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How Does Matt Barkley Fit in Philadelphia?

Cecil Lammey examines the Chip Kelly offense at Oregon and how rookie QB Matt Barkley could eventually fit the scheme.

When the Eagles traded up to the first pick in the fourth round of the 2013 NFL draft and selected Matt Barkley (USC) some moaned about what a poor fit he was for their new look offense. Chip Kelly comes over from Oregon and is the new head coach of the Eagles. He's going to bring an exciting spread offense to the NFL, but there are some misconceptions about that which need to be cleared up. These misconceptions have formed opinions wrongly about Barkley's fit in the offense. To understand what Barkley must do to command this offense, first we must examine the structure of the design.

The offense is based off inside power running first and foremost. Kelly uses the Inside Zone Read (IZR) as the base for his system. Everything feeds off that one play and multiple plays can be run from the IZR formation.

The Oregon offense was deceptive through honesty.

They show the play every snap by the way they line up, and every defense in the Pac-12 knew it. When the running back is lined up behind the quarterback it's an IZR look. This play is simple in it's execution, yet brilliant in the design. The IZR is essentially an old fashioned dive play designed to go up the gut between the tackle and the guard. Chip Kelly's twist on this old school play is that he zone reads a defensive end or defensive tackle on the back side of the play.

This wrinkle causes three things.

First, by leaving a defensive end or defensive tackle unblocked on the back side it frees up an extra blocker on the play side. Second, the free end or tackle is essentially neutralized as he has to choose between going after the quarterback or going after the running back. Finally, the nature of the design stretches the defense and causes gaps somewhere up front.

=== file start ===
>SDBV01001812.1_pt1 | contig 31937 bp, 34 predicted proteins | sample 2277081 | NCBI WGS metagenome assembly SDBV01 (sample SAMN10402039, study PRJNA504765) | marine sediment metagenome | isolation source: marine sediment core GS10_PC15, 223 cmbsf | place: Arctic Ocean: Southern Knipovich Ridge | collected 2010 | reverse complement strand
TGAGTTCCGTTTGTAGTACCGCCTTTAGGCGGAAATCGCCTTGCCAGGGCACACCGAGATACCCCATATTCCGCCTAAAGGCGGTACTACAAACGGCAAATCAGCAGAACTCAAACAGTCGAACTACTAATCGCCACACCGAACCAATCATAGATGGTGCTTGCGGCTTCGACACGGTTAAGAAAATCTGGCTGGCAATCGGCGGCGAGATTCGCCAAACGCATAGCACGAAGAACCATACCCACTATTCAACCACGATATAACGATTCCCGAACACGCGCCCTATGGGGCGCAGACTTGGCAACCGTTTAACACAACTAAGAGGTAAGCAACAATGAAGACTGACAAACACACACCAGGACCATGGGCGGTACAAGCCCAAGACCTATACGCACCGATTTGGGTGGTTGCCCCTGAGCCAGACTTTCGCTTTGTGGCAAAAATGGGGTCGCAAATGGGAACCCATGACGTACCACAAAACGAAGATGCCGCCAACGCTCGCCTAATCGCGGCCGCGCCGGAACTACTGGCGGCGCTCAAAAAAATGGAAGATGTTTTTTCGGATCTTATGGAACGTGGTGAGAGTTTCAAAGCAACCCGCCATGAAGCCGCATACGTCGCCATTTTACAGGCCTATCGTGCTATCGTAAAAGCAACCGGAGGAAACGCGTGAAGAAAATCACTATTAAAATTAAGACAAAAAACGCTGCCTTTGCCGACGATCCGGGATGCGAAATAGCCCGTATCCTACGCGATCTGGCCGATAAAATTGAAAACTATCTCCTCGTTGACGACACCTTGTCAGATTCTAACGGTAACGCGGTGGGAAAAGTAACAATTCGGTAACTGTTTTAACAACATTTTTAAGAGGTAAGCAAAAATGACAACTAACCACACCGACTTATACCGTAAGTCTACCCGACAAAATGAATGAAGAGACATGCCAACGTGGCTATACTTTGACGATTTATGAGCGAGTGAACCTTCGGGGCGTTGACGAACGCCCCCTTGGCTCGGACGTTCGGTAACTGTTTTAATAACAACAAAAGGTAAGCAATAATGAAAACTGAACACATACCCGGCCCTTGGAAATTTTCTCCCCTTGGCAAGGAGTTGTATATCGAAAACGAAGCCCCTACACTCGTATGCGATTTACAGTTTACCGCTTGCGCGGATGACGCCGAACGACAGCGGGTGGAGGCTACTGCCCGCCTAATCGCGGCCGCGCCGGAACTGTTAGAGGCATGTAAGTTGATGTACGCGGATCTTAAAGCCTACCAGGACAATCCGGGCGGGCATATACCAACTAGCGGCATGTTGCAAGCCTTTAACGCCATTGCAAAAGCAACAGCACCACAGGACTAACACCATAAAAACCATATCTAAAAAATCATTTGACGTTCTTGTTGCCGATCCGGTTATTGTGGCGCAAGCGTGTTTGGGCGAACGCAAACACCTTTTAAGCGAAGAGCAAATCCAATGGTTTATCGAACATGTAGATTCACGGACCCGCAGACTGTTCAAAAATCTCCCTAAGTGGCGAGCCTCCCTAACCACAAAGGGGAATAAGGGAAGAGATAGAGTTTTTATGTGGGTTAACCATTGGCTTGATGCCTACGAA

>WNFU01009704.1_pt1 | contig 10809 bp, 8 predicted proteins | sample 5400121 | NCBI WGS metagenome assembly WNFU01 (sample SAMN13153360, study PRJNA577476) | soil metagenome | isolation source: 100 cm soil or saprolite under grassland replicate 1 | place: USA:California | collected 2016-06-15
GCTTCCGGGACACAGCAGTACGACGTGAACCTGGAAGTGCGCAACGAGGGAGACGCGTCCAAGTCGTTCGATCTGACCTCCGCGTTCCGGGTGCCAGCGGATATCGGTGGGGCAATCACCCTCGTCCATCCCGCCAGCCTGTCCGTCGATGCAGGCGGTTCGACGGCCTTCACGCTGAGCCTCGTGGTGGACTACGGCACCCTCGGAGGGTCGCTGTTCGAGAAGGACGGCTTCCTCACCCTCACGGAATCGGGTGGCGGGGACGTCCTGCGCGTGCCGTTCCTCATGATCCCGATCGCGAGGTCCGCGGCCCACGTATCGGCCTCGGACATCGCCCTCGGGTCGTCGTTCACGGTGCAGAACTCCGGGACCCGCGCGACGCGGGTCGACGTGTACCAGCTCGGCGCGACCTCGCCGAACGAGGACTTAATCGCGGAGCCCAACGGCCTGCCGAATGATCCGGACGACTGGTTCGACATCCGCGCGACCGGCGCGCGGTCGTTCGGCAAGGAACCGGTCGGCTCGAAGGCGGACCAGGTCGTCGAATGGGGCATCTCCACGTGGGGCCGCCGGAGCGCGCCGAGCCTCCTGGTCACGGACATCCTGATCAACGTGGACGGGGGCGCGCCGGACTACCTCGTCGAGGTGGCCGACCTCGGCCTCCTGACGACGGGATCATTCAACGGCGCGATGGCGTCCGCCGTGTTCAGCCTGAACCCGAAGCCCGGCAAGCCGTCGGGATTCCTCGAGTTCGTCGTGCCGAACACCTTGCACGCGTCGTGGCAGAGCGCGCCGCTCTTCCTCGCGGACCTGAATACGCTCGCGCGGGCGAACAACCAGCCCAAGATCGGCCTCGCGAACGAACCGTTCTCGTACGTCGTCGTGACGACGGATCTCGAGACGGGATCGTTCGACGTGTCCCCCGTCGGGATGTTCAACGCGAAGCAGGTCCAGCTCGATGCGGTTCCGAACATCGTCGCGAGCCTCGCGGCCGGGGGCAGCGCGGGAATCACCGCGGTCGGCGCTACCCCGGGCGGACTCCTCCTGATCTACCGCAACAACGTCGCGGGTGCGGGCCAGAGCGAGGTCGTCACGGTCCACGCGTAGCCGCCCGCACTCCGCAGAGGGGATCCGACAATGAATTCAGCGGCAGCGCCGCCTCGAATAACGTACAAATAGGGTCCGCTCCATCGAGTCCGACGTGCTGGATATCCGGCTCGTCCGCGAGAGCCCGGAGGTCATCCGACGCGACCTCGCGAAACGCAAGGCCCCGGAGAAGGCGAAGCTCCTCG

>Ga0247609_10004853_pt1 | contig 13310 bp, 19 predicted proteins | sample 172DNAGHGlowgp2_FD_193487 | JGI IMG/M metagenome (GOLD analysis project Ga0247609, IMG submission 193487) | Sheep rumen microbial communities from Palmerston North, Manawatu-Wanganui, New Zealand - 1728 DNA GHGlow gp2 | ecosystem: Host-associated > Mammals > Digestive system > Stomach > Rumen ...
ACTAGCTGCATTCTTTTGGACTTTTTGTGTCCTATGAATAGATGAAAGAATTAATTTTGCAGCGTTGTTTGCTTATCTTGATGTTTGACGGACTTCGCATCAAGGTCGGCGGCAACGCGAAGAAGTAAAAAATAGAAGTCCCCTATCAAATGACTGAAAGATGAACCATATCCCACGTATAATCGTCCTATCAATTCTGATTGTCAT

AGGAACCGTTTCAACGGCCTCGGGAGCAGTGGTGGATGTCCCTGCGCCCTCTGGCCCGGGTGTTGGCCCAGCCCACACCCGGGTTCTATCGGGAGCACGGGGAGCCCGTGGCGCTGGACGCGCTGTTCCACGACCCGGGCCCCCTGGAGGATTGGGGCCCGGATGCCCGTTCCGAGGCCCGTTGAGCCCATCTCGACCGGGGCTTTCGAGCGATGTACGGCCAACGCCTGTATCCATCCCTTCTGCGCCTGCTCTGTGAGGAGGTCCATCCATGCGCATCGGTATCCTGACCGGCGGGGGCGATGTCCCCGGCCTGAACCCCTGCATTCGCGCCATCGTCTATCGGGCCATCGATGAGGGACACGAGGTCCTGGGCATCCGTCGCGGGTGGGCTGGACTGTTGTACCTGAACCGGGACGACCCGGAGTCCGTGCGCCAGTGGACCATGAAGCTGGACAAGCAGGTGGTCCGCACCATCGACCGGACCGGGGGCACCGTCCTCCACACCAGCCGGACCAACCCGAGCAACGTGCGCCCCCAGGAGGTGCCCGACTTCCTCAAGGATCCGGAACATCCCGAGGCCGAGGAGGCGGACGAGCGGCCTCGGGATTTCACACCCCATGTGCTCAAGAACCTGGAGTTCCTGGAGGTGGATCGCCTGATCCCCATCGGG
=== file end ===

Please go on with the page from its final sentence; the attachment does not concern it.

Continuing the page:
Blocking for an IZR is straight up power. Offensive linemen will essentially try to maul the defender in front of them and push them back into the linebackers. This push up front opens up multiple rushing lanes underneath. Running backs in this system have the freedom to improvise. IZR is designed for up the gut running, but if a cutback lane is bigger then the back can go there instead.

IZR is the staple of the offense, and all other plays extend from there. Oregon also uses outside zone read (OZR) as their secondary formation. When the running back is lined up alongside the quarterback (and slightly in front) then it's an OZR look. OZR is designed to push the edge of the defense and the blocking is entirely differnt than IZR. Offensive linemen in OZR must be agile laterally and move from sideline to sideline. At the snap they kick step to the play side and just keep pushing their man in the direction he wants to go, even if that's upfield. The running back is supposed to hit on the outside of the offensive tackle's shoulder, but just like IZR, he is free to look for other lanes.

This isn't giving away Chip Kelly's secrets.

In fact, most of his offensive philosophies can be found online with a quick Google search. Kelly WANTS opponents to know the IZR and OZR formations because he'll then know how they will work to stop it. The beautiful thing about this offense is that it forces the defense to cover the entire line of scrimmage, not just stack inside or umbrella outside. The whole field is then opened up when Kelly throws in play action passing, mid-line option, triple options, speed double options, roll outs, and bubble screens.